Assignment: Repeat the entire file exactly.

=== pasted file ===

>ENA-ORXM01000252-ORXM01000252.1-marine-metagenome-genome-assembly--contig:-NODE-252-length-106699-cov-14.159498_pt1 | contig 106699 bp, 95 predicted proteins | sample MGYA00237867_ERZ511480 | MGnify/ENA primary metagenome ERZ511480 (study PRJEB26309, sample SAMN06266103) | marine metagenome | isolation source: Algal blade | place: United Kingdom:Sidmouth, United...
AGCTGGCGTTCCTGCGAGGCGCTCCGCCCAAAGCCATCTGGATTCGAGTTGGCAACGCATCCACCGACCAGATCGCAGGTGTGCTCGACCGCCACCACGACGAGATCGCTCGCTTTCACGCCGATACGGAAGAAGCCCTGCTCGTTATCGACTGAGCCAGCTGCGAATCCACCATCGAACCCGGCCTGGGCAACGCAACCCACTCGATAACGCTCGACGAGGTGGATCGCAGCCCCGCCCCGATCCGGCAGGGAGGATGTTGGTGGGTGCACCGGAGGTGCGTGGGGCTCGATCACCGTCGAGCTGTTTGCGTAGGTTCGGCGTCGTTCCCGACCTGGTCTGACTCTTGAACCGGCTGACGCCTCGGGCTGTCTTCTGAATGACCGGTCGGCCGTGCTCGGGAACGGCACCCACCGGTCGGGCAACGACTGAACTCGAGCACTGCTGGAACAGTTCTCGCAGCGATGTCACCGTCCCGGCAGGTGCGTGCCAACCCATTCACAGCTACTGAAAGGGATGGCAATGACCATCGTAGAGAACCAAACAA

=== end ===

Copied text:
>ENA-ORXM01000252-ORXM01000252.1-marine-metagenome-genome-assembly--contig:-NODE-252-length-106699-cov-14.159498_pt1 | contig 106699 bp, 95 predicted proteins | sample MGYA00237867_ERZ511480 | MGnify/ENA primary metagenome ERZ511480 (study PRJEB26309, sample SAMN06266103) | marine metagenome | isolation source: Algal blade | place: United Kingdom:Sidmouth, United...
AGCTGGCGTTCCTGCGAGGCGCTCCGCCCAAAGCCATCTGGATTCGAGTTGGCAACGCATCCACCGACCAGATCGCAGGTGTGCTCGACCGCCACCACGACGAGATCGCTCGCTTTCACGCCGATACGGAAGAAGCCCTGCTCGTTATCGACTGAGCCAGCTGCGAATCCACCATCGAACCCGGCCTGGGCAACGCAACCCACTCGATAACGCTCGACGAGGTGGATCGCAGCCCCGCCCCGATCCGGCAGGGAGGATGTTGGTGGGTGCACCGGAGGTGCGTGGGGCTCGATCACCGTCGAGCTGTTTGCGTAGGTTCGGCGTCGTTCCCGACCTGGTCTGACTCTTGAACCGGCTGACGCCTCGGGCTGTCTTCTGAATGACCGGTCGGCCGTGCTCGGGAACGGCACCCACCGGTCGGGCAACGACTGAACTCGAGCACTGCTGGAACAGTTCTCGCAGCGATGTCACCGTCCCGGCAGGTGCGTGCCAACCCATTCACAGCTACTGAAAGGGATGGCAATGACCATCGTAGAGAACCAAACAA